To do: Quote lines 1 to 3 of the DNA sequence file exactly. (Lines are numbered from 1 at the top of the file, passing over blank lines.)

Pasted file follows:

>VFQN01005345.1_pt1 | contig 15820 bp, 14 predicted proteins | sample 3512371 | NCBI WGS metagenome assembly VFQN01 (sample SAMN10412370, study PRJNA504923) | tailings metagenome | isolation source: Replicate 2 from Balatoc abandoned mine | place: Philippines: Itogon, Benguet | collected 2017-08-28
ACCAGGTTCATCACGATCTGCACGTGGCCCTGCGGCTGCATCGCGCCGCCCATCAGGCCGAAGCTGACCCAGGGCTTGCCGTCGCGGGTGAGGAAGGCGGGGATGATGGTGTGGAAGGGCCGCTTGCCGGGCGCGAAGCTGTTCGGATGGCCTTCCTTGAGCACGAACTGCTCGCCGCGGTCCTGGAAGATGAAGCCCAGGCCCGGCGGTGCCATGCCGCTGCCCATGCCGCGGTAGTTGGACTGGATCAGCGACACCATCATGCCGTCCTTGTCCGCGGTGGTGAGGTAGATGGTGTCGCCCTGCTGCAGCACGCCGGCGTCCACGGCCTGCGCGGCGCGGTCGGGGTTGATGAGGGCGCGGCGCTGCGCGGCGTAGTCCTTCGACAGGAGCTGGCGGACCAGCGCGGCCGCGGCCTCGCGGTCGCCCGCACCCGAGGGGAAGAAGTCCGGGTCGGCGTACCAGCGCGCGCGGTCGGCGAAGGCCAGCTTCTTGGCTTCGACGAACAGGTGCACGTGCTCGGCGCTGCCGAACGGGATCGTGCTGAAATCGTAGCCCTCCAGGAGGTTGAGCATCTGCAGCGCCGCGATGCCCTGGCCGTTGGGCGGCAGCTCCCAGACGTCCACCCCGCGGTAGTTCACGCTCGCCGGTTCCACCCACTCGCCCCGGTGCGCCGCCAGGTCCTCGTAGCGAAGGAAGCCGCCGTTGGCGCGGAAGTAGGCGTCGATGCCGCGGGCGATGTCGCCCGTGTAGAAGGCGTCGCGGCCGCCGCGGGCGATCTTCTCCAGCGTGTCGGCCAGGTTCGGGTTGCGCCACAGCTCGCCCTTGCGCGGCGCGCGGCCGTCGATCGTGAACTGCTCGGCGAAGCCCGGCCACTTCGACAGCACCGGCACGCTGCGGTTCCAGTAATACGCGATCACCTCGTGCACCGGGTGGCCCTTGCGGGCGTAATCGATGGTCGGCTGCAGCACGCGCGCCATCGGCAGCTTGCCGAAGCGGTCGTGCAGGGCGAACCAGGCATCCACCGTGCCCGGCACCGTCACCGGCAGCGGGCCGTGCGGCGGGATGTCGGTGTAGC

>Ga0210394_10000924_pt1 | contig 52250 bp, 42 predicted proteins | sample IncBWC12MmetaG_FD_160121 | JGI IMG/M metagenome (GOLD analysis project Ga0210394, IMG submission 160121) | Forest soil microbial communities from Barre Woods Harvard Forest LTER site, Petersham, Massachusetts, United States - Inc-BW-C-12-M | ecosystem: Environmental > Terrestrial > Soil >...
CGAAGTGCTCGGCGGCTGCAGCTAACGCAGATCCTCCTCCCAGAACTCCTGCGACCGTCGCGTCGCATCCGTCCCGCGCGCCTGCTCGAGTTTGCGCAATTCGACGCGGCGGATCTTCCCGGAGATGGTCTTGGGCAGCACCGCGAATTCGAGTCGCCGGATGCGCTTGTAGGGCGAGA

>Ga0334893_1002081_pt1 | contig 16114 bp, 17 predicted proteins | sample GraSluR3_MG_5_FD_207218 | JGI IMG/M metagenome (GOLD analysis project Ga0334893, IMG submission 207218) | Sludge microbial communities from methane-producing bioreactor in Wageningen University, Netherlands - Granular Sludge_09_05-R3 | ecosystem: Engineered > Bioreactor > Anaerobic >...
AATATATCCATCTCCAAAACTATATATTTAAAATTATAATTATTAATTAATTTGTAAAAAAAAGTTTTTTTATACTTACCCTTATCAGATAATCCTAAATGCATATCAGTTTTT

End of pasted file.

>VFQN01005345.1_pt1 | contig 15820 bp, 14 predicted proteins | sample 3512371 | NCBI WGS metagenome assembly VFQN01 (sample SAMN10412370, study PRJNA504923) | tailings metagenome | isolation source: Replicate 2 from Balatoc abandoned mine | place: Philippines: Itogon, Benguet | collected 2017-08-28
ACCAGGTTCATCACGATCTGCACGTGGCCCTGCGGCTGCATCGCGCCGCCCATCAGGCCGAAGCTGACCCAGGGCTTGCCGTCGCGGGTGAGGAAGGCGGGGATGATGGTGTGGAAGGGCCGCTTGCCGGGCGCGAAGCTGTTCGGATGGCCTTCCTTGAGCACGAACTGCTCGCCGCGGTCCTGGAAGATGAAGCCCAGGCCCGGCGGTGCCATGCCGCTGCCCATGCCGCGGTAGTTGGACTGGATCAGCGACACCATCATGCCGTCCTTGTCCGCGGTGGTGAGGTAGATGGTGTCGCCCTGCTGCAGCACGCCGGCGTCCACGGCCTGCGCGGCGCGGTCGGGGTTGATGAGGGCGCGGCGCTGCGCGGCGTAGTCCTTCGACAGGAGCTGGCGGACCAGCGCGGCCGCGGCCTCGCGGTCGCCCGCACCCGAGGGGAAGAAGTCCGGGTCGGCGTACCAGCGCGCGCGGTCGGCGAAGGCCAGCTTCTTGGCTTCGACGAACAGGTGCACGTGCTCGGCGCTGCCGAACGGGATCGTGCTGAAATCGTAGCCCTCCAGGAGGTTGAGCATCTGCAGCGCCGCGATGCCCTGGCCGTTGGGCGGCAGCTCCCAGACGTCCACCCCGCGGTAGTTCACGCTCGCCGGTTCCACCCACTCGCCCCGGTGCGCCGCCAGGTCCTCGTAGCGAAGGAAGCCGCCGTTGGCGCGGAAGTAGGCGTCGATGCCGCGGGCGATGTCGCCCGTGTAGAAGGCGTCGCGGCCGCCGCGGGCGATCTTCTCCAGCGTGTCGGCCAGGTTCGGGTTGCGCCACAGCTCGCCCTTGCGCGGCGCGCGGCCGTCGATCGTGAACTGCTCGGCGAAGCCCGGCCACTTCGACAGCACCGGCACGCTGCGGTTCCAGTAATACGCGATCACCTCGTGCACCGGGTGGCCCTTGCGGGCGTAATCGATGGTCGGCTGCAGCACGCGCGCCATCGGCAGCTTGCCGAAGCGGTCGTGCAGGGCGAACCAGGCATCCACCGTGCCCGGCACCGTCACCGGCAGCGGGCCGTGCGGCGGGATGTCGGTGTAGC

>Ga0210394_10000924_pt1 | contig 52250 bp, 42 predicted proteins | sample IncBWC12MmetaG_FD_160121 | JGI IMG/M metagenome (GOLD analysis project Ga0210394, IMG submission 160121) | Forest soil microbial communities from Barre Woods Harvard Forest LTER site, Petersham, Massachusetts, United States - Inc-BW-C-12-M | ecosystem: Environmental > Terrestrial > Soil >...